A Lasting Power of Attorney is a document which gives people (the attorneys) power to make decisions on your behalf should you be unable to do so yourself, due to mental or physical impairment.
The possibility of losing mental capacity can be a distressing thought and is often seen as something which does not need to be considered until the future.
However, your documents need to be put into place whilst having capacity and they are best made sooner rather than later; capacity can be lost at any age, through an accident, a stroke or a degenerative condition such as Alzheimer’s.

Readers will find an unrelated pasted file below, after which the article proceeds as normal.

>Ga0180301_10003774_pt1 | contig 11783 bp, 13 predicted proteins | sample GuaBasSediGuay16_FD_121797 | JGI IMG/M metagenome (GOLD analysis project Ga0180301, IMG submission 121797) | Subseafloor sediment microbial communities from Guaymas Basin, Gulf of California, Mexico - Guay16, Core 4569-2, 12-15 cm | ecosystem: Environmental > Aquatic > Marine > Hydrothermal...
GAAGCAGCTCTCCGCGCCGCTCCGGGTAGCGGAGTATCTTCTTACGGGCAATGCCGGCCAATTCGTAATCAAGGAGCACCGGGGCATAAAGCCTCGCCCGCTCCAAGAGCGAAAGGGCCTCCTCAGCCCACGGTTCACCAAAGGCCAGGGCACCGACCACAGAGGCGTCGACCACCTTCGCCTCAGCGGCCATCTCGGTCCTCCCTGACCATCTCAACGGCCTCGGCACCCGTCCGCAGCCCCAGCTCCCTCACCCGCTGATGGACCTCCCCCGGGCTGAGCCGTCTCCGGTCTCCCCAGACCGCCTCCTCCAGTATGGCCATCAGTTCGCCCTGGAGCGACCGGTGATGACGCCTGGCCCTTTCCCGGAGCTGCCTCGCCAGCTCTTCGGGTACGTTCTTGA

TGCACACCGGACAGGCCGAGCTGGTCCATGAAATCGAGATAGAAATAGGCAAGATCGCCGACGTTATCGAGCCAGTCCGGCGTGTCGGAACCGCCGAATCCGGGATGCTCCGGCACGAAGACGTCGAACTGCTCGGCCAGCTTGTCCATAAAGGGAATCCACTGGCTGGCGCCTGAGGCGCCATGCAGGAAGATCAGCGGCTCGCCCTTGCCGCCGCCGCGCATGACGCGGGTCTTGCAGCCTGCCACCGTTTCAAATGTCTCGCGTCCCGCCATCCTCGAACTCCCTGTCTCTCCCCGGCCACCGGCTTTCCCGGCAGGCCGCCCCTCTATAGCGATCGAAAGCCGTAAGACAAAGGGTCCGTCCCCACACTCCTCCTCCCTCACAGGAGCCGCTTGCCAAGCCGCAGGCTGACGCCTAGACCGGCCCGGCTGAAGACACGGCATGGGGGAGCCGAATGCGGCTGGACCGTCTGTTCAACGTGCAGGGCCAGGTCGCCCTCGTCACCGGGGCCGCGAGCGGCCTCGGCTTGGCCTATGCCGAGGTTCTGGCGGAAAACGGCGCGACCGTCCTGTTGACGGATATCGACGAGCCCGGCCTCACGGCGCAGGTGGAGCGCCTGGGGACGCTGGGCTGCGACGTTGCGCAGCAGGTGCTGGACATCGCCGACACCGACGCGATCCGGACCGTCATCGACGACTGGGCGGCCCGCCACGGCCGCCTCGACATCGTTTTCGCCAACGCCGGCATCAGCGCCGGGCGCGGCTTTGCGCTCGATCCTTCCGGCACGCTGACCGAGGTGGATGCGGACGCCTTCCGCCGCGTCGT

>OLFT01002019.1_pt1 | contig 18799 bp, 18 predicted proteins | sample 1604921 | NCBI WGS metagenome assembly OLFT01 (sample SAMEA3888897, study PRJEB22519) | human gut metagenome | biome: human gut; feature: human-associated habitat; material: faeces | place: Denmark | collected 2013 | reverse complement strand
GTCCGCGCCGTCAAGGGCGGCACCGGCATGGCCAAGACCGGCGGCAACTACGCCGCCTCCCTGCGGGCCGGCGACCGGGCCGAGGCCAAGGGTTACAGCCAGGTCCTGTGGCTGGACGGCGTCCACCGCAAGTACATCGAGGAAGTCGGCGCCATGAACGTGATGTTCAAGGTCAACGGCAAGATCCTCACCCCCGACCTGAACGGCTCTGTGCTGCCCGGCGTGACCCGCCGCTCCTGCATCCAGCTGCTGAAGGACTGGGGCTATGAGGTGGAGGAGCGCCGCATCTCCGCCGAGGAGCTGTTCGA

Many people mistakenly believe that a spouse/ civil partner has the right to access their partner’s assets without the need for a Lasting Power of Attorney. If capacity is lost and there is no Lasting Power of Attorney in place, an application has to be made to the Court of Protection for a Deputyship in order to make decisions on the donor’s behalf.
This is a lengthier process, involving higher and ongoing costs. Until a Deputy is appointed, the spouse/civil partner will not be able to access the accounts which can cause great financial hardship. Deputyships for health and welfare are not often permitted and if the Court allows them, it is often a social worker or a medical authority, or even the Court itself which will make decisions on the donor’s behalf.